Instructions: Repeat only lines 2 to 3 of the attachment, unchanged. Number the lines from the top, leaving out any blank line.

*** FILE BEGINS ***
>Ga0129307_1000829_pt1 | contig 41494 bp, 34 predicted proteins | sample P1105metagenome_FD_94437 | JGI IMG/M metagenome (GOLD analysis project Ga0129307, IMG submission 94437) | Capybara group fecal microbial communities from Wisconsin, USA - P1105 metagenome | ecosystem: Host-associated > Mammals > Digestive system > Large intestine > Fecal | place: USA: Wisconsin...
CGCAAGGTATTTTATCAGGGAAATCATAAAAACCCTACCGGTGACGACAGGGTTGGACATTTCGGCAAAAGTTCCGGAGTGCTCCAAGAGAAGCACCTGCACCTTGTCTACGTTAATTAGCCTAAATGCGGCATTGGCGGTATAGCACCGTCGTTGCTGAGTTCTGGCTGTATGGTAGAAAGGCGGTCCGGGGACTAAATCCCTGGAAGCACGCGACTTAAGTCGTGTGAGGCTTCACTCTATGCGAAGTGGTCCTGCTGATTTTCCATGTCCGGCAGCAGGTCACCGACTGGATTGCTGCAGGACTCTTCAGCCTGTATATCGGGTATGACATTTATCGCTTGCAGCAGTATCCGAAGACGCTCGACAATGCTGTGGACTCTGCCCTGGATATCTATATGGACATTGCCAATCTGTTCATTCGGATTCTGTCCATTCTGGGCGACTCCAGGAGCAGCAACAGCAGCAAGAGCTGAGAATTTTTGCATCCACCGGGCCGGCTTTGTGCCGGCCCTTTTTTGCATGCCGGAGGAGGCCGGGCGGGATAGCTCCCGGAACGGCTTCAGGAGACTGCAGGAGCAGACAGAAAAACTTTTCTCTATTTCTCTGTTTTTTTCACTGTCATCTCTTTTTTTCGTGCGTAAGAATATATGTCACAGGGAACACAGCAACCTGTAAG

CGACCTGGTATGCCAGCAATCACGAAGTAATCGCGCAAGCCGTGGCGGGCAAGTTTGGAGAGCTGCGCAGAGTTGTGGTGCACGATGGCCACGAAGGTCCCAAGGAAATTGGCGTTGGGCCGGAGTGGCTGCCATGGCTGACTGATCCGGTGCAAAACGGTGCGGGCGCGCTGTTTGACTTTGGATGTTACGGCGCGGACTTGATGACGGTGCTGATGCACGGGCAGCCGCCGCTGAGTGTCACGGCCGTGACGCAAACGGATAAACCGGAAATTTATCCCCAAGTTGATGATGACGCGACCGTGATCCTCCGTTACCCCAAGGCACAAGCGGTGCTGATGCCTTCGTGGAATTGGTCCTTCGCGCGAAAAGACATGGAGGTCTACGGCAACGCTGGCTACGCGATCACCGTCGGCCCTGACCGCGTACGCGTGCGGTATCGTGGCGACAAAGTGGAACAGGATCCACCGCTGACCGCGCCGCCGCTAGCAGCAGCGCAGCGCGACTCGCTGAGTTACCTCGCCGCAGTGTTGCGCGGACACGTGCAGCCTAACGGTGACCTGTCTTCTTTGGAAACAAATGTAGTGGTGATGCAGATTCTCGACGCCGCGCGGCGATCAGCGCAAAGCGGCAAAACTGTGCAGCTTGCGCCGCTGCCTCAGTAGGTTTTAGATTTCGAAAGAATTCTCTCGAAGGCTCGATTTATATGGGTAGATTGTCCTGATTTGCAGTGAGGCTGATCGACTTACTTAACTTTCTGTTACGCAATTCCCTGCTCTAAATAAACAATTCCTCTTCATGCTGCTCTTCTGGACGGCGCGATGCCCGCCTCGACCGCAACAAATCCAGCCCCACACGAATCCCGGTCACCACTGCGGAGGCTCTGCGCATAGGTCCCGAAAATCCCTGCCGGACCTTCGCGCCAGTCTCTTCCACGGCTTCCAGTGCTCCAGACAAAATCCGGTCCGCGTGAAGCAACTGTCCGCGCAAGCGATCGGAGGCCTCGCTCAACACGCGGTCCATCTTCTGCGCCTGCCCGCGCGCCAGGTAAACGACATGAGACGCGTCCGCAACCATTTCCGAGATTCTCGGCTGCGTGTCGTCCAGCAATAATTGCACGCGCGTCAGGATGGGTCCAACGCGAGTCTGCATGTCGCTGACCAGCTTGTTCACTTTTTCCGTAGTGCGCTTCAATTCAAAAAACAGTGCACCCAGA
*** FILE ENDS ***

CGCAAGGTATTTTATCAGGGAAATCATAAAAACCCTACCGGTGACGACAGGGTTGGACATTTCGGCAAAAGTTCCGGAGTGCTCCAAGAGAAGCACCTGCACCTTGTCTACGTTAATTAGCCTAAATGCGGCATTGGCGGTATAGCACCGTCGTTGCTGAGTTCTGGCTGTATGGTAGAAAGGCGGTCCGGGGACTAAATCCCTGGAAGCACGCGACTTAAGTCGTGTGAGGCTTCACTCTATGCGAAGTGGTCCTGCTGATTTTCCATGTCCGGCAGCAGGTCACCGACTGGATTGCTGCAGGACTCTTCAGCCTGTATATCGGGTATGACATTTATCGCTTGCAGCAGTATCCGAAGACGCTCGACAATGCTGTGGACTCTGCCCTGGATATCTATATGGACATTGCCAATCTGTTCATTCGGATTCTGTCCATTCTGGGCGACTCCAGGAGCAGCAACAGCAGCAAGAGCTGAGAATTTTTGCATCCACCGGGCCGGCTTTGTGCCGGCCCTTTTTTGCATGCCGGAGGAGGCCGGGCGGGATAGCTCCCGGAACGGCTTCAGGAGACTGCAGGAGCAGACAGAAAAACTTTTCTCTATTTCTCTGTTTTTTTCACTGTCATCTCTTTTTTTCGTGCGTAAGAATATATGTCACAGGGAACACAGCAACCTGTAAG

CGACCTGGTATGCCAGCAATCACGAAGTAATCGCGCAAGCCGTGGCGGGCAAGTTTGGAGAGCTGCGCAGAGTTGTGGTGCACGATGGCCACGAAGGTCCCAAGGAAATTGGCGTTGGGCCGGAGTGGCTGCCATGGCTGACTGATCCGGTGCAAAACGGTGCGGGCGCGCTGTTTGACTTTGGATGTTACGGCGCGGACTTGATGACGGTGCTGATGCACGGGCAGCCGCCGCTGAGTGTCACGGCCGTGACGCAAACGGATAAACCGGAAATTTATCCCCAAGTTGATGATGACGCGACCGTGATCCTCCGTTACCCCAAGGCACAAGCGGTGCTGATGCCTTCGTGGAATTGGTCCTTCGCGCGAAAAGACATGGAGGTCTACGGCAACGCTGGCTACGCGATCACCGTCGGCCCTGACCGCGTACGCGTGCGGTATCGTGGCGACAAAGTGGAACAGGATCCACCGCTGACCGCGCCGCCGCTAGCAGCAGCGCAGCGCGACTCGCTGAGTTACCTCGCCGCAGTGTTGCGCGGACACGTGCAGCCTAACGGTGACCTGTCTTCTTTGGAAACAAATGTAGTGGTGATGCAGATTCTCGACGCCGCGCGGCGATCAGCGCAAAGCGGCAAAACTGTGCAGCTTGCGCCGCTGCCTCAGTAGGTTTTAGATTTCGAAAGAATTCTCTCGAAGGCTCGATTTATATGGGTAGATTGTCCTGATTTGCAGTGAGGCTGATCGACTTACTTAACTTTCTGTTACGCAATTCCCTGCTCTAAATAAACAATTCCTCTTCATGCTGCTCTTCTGGACGGCGCGATGCCCGCCTCGACCGCAACAAATCCAGCCCCACACGAATCCCGGTCACCACTGCGGAGGCTCTGCGCATAGGTCCCGAAAATCCCTGCCGGACCTTCGCGCCAGTCTCTTCCACGGCTTCCAGTGCTCCAGACAAAATCCGGTCCGCGTGAAGCAACTGTCCGCGCAAGCGATCGGAGGCCTCGCTCAACACGCGGTCCATCTTCTGCGCCTGCCCGCGCGCCAGGTAAACGACATGAGACGCGTCCGCAACCATTTCCGAGATTCTCGGCTGCGTGTCGTCCAGCAATAATTGCACGCGCGTCAGGATGGGTCCAACGCGAGTCTGCATGTCGCTGACCAGCTTGTTCACTTTTTCCGTAGTGCGCTTCAATTCAAAAAACAGTGCACCCAGA